Gazelles are fast and graceful because they live with lions. The dodo, by contrast, lived on an island with no predators. Excluding all opposition is akin to putting your animals on an island with no predators. The long-term consequences are inevitable.

      So please, do go ahead.

  3. Dan Rogers says:

    The following statements are statements of fact:

    About four one-hundredths of one percent of the Earth’s atmosphere is composed of carbon dioxide if you go by the measurements made at the Keck Observatory on Mauna Loa in Hawaii.

    Those people who assert that human beings are causing global warming make that assertion based upon their belief and conviction that carbon dioxide is a greenhouse gas that, in the atmosphere, intercepts infrared radiation emanating from the planet and converts that radiation into heat which warms the atmosphere. They are correct in that belief and conviction.

    Over the past sixty years or so, the amount of atmospheric carbon dioxide measured at the Keck Observatory has increased from about three one-hundredths of one percent to its present level of about four one-hundredths of one percent.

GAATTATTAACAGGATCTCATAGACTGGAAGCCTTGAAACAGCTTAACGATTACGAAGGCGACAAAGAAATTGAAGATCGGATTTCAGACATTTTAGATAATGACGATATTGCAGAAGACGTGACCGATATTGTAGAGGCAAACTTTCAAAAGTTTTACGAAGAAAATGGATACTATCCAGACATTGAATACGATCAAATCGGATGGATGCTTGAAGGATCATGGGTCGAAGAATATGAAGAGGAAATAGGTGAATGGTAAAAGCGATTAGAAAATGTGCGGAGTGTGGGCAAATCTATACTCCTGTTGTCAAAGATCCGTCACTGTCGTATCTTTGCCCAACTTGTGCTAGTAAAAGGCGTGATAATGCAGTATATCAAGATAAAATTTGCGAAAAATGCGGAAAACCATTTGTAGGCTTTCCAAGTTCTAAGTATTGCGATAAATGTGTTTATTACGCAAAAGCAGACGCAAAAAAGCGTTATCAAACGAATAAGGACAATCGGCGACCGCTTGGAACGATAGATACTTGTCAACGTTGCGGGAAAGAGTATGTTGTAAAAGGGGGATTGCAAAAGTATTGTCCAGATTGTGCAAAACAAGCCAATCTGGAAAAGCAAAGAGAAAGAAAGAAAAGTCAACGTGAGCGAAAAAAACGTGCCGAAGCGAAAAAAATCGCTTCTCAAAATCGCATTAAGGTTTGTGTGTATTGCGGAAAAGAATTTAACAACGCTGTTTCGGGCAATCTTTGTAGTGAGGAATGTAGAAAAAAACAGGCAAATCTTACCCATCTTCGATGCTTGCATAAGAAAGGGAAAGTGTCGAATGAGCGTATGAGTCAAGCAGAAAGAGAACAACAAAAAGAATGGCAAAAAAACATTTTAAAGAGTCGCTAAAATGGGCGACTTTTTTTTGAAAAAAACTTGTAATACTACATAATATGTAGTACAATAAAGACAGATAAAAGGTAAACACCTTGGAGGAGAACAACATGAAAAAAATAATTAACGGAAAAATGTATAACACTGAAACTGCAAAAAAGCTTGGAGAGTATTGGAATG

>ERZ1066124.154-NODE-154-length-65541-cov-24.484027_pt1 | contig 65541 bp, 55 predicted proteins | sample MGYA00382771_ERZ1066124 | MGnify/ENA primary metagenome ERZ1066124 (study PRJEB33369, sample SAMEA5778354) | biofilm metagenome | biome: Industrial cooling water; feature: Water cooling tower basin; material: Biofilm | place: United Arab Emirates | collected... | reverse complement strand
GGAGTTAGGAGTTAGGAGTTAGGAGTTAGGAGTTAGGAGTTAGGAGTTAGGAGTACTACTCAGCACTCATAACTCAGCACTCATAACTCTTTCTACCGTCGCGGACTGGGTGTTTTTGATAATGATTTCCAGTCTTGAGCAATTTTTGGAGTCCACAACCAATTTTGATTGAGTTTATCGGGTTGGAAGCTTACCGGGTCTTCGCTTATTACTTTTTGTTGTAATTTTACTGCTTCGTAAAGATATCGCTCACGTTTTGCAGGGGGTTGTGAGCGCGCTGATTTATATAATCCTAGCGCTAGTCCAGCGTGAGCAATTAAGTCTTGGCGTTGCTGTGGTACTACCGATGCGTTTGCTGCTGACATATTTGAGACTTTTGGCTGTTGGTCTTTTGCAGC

Other greenhouse gases which exist in the atmosphere in various concentrations and at various locations are, inter alia, water vapor, methane, oxides of nitrogen and sulfur dioxide. They also contribute to atmospheric warming.

    On a molecule for molecule basis, both water vapor and methane are substantially more powerful greenhouse gases than carbon dioxide.

    Warming of the atmosphere is not caused solely by the action of greenhouse gases intercepting infrared radiation and converting that radiation to heat.

    Based upon those facts, some people, including myself, think it is very unwise to conclude that global warming can be substantially affected by controlling human emissions of carbon dioxide to the atmosphere. We further believe that climate change, which is most certainly taking place, can be best dealt with by making sensible preparations for it rather than making wasteful, futile efforts to prevent it from happening.

    Would such a presentation of the skeptic’s argument against carbon dioxide controls be considered printable by the Los Angeles Times?

    • John says: